How to overcome driver fatigue

Driver fatigue can be just as dangerous as drunk driving. Sleep drunkenness is a real issue people face every day. Tiredness really can cause accidents on the road, so you need to make sure you’re always fully alert when driving. 

What causes driver fatigue? 

Driver fatigue doesn’t just occur in long distance driving. You can suffer from it on short journeys too. It’s caused by the lack of quality sleep in your everyday life, meaning you’re tired long before you get behind the wheel. 

Monotonous journeys can also increase driver fatigue. Motorway driving, for example is incredibly repetitive and you can increase your chances of feeling tired, particularly on clear roads. Busy roads demand more attention and help you stay alert.

You’re also much more likely to feel tired if you’re driving when you’d usually be asleep. Your body clock enjoys its routine, so if you have to alter it for a trip and find yourself driving in the dark, you might suffer from driver fatigue. 

man driving at night suffering from driver fatigue

Dangers of driver fatigue

Driver fatigue makes a huge difference to how you drive and how safe you are on the roads. If you feel tired while you’re driving, you might have: 

  • Slower reaction times 
  • Difficulty concentrating on the road
  • Poor judgement 

You need to be alert when driving, because you never know what might appear in front of you. Making sure you’re well rested is vital to your safety on the road.

Falling asleep behind the wheel can be deadly, even if it’s only for a few seconds. If you find yourself nodding off, you need to pull over and get some rest. A car travelling at 70mph will cover around 200 meters. In that distance, you could easily drift over multiple lanes of traffic or across the central reservation. 

Signs of driver fatigue 

You’ll know that you’re getting tired because you’ll recognise the signs for your body. Common signs of driver fatigue are:

  • Yawning 
  • Heavy eyelids
  • Increased blinking 
  • Difficulty concentrating
  • Little mistakes like crunching the gears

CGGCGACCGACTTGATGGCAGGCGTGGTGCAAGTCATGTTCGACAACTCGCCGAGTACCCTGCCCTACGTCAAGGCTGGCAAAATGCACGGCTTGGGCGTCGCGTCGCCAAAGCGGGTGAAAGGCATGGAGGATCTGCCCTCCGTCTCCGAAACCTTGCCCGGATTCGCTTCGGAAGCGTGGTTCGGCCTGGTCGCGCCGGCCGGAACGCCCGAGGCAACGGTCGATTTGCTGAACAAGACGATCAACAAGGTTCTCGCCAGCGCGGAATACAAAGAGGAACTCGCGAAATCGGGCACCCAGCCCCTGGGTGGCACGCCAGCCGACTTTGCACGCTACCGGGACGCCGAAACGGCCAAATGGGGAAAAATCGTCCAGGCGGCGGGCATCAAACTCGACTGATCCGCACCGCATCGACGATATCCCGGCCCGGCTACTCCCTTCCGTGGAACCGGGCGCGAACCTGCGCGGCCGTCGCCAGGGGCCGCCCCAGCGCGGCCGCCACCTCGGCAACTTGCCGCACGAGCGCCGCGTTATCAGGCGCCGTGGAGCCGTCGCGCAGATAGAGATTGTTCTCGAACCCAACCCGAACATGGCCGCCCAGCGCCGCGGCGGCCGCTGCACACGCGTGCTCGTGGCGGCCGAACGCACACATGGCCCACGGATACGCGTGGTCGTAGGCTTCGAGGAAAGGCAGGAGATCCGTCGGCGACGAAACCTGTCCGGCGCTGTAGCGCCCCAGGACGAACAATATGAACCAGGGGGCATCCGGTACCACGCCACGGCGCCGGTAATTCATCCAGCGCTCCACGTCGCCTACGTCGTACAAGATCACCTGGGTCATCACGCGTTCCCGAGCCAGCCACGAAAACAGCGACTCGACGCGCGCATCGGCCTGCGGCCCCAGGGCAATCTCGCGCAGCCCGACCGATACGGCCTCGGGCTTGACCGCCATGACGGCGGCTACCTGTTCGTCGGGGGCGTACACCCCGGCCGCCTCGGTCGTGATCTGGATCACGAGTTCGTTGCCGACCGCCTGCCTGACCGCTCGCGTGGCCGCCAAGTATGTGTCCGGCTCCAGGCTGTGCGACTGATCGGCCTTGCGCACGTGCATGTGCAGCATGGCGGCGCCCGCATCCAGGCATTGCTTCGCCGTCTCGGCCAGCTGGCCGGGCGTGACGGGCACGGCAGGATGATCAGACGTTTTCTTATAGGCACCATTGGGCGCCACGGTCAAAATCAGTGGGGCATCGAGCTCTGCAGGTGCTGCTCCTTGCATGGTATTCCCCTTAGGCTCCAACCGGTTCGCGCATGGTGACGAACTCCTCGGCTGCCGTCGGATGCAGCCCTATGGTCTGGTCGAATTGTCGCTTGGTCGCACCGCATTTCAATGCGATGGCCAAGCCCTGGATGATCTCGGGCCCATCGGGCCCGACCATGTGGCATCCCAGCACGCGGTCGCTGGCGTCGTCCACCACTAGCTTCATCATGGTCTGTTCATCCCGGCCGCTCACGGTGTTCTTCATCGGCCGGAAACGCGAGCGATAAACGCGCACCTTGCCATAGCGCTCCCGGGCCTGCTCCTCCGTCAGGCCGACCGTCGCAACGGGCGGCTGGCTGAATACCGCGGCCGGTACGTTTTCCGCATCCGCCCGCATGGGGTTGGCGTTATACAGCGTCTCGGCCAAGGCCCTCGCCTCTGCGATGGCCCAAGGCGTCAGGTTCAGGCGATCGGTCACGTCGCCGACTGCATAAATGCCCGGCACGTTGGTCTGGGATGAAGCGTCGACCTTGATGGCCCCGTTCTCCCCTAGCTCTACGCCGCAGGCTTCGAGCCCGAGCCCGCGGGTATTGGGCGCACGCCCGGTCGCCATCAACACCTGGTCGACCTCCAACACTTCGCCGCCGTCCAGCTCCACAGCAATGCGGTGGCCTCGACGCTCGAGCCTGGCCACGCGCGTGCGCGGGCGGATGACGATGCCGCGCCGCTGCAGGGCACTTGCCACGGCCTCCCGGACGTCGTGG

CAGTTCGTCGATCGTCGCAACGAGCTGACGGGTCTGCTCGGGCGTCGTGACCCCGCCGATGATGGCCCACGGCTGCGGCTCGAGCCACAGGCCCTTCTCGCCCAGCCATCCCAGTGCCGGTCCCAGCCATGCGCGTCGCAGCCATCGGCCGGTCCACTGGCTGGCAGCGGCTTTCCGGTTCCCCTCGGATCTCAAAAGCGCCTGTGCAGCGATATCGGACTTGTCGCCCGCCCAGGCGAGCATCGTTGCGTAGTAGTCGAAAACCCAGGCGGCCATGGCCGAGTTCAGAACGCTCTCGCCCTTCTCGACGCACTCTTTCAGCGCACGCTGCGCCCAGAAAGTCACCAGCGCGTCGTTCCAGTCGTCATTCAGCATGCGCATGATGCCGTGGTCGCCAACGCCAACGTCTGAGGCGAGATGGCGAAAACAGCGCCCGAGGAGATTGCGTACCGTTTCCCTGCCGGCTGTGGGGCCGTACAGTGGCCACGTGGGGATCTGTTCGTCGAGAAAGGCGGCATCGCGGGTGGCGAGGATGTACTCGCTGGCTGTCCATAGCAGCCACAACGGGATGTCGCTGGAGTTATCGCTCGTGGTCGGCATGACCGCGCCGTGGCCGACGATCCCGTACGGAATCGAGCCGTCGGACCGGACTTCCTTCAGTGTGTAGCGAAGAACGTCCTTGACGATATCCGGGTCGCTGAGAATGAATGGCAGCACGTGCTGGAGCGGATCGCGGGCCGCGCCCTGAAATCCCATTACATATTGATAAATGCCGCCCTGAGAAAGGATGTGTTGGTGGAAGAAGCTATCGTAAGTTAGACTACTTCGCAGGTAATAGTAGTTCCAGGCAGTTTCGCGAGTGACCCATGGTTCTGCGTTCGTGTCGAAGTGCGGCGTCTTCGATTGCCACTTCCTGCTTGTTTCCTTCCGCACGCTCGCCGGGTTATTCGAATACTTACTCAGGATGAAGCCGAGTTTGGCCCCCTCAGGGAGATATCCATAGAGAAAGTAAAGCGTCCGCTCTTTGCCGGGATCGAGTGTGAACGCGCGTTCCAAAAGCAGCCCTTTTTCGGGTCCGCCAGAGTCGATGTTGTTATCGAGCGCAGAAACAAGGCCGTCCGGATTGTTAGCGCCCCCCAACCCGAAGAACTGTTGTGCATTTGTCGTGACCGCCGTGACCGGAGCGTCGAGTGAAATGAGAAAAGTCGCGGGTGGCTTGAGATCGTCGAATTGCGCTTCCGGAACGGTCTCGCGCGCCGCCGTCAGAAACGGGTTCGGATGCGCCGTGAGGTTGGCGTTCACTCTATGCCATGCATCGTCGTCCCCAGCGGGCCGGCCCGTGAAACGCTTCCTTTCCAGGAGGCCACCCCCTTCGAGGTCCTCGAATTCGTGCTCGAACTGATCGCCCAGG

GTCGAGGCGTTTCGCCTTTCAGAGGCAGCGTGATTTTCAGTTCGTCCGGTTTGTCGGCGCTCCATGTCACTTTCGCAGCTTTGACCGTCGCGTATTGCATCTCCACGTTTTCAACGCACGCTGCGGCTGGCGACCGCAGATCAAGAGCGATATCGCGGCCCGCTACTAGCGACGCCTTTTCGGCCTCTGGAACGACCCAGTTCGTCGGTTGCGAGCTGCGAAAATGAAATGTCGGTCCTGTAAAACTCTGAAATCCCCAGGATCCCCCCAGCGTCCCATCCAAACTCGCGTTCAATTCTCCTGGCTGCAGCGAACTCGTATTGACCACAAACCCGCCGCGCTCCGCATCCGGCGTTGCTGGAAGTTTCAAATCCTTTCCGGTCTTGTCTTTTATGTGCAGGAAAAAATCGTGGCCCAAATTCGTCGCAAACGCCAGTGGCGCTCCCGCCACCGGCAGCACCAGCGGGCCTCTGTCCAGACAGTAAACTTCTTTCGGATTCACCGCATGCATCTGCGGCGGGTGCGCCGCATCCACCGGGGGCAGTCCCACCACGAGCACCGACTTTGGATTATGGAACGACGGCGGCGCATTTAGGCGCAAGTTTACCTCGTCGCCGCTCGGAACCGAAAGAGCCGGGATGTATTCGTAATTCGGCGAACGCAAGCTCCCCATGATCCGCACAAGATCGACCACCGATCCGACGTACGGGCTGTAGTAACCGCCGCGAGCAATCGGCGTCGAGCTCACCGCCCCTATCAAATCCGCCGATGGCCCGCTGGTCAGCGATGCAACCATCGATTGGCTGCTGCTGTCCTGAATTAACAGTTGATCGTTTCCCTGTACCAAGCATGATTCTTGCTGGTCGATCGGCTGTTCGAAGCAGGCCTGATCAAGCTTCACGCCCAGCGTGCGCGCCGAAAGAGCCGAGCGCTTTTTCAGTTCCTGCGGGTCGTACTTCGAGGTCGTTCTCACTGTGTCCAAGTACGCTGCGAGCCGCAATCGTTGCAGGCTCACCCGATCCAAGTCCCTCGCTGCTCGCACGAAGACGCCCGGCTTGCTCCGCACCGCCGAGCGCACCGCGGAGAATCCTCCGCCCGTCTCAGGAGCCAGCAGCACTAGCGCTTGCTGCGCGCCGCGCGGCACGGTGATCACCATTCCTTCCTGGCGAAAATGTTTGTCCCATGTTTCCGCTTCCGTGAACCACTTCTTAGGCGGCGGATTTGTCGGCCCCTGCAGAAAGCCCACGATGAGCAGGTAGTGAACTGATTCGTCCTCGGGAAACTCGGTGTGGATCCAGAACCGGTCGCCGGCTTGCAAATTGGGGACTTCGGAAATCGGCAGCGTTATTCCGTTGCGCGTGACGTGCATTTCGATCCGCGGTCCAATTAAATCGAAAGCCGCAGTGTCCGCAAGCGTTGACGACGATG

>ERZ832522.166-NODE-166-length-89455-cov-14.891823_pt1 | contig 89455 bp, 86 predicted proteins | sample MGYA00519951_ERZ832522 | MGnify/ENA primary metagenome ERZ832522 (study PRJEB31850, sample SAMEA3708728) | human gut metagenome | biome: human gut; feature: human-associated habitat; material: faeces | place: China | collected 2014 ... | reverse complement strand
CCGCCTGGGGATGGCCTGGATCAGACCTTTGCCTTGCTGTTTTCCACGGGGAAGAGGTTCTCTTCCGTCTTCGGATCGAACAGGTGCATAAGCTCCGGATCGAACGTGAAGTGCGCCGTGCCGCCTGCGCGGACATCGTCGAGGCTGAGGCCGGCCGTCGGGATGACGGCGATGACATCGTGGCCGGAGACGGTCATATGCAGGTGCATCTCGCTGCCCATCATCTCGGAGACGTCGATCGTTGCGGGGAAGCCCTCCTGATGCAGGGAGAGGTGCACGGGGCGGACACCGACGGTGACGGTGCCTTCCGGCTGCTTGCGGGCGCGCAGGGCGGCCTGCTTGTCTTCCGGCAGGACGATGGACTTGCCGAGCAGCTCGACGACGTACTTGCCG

• Eyes rolling 
  • Neck muscles relaxing 
  • Irritability 
  • Speed creeping up or down erratically 

If you spot any of these signs in yourself, or the driver of the vehicle you’re in, request they stop and take a well needed break. It’s better to increase your journey time for a rest than to risk an accident.

woman in her car suffering from driver fatigue

How to beat driver fatigue 

There are lots of things you can do to prevent driver fatigue. The most obvious solution is to get enough sleep before setting out in your vehicle. The average person needs around 8 hours sleep in any 24 hour period to be able to function properly. Do you get enough sleep? 

Try and develop some good sleeping habits, and you’ll see an improvement in all areas of your life. Create a sleep schedule that works for you and get into a regular night-time routine. 

Other tips you can follow to help avoid and overcome driver fatigue are:

  • Avoid drinking any alcohol or taking medications that cause drowsiness before you drive
  • Don’t travel during times you’d normally be asleep 
  • Stay hydrated by drinking water, caffeinated drinks will only give a quick boost, not lasting energy
  • Take a break every 2 hours
  • Share the drive if possible 
  • Take a power nap of around 15 minutes if you feel sleepy 
  • Keep travel time under 10 hours a day 
  • Avoid junk food as it only provides a quick rush, not lasting sustenance. See our tips for a road trip snack here
  • Keep it cold – open your window or use the air conditioning so you can’t get warm and cosy
  • Move seat position – avoid getting too comfortable else you might doze off
  • Listen to podcasts or talk radio rather than music to keep your mind alert

Driver fatigue is a real problem that you will likely experience more than once in your life. Make sure you don’t take any risks on the road and give yourself plenty of time to rest on your journeys.

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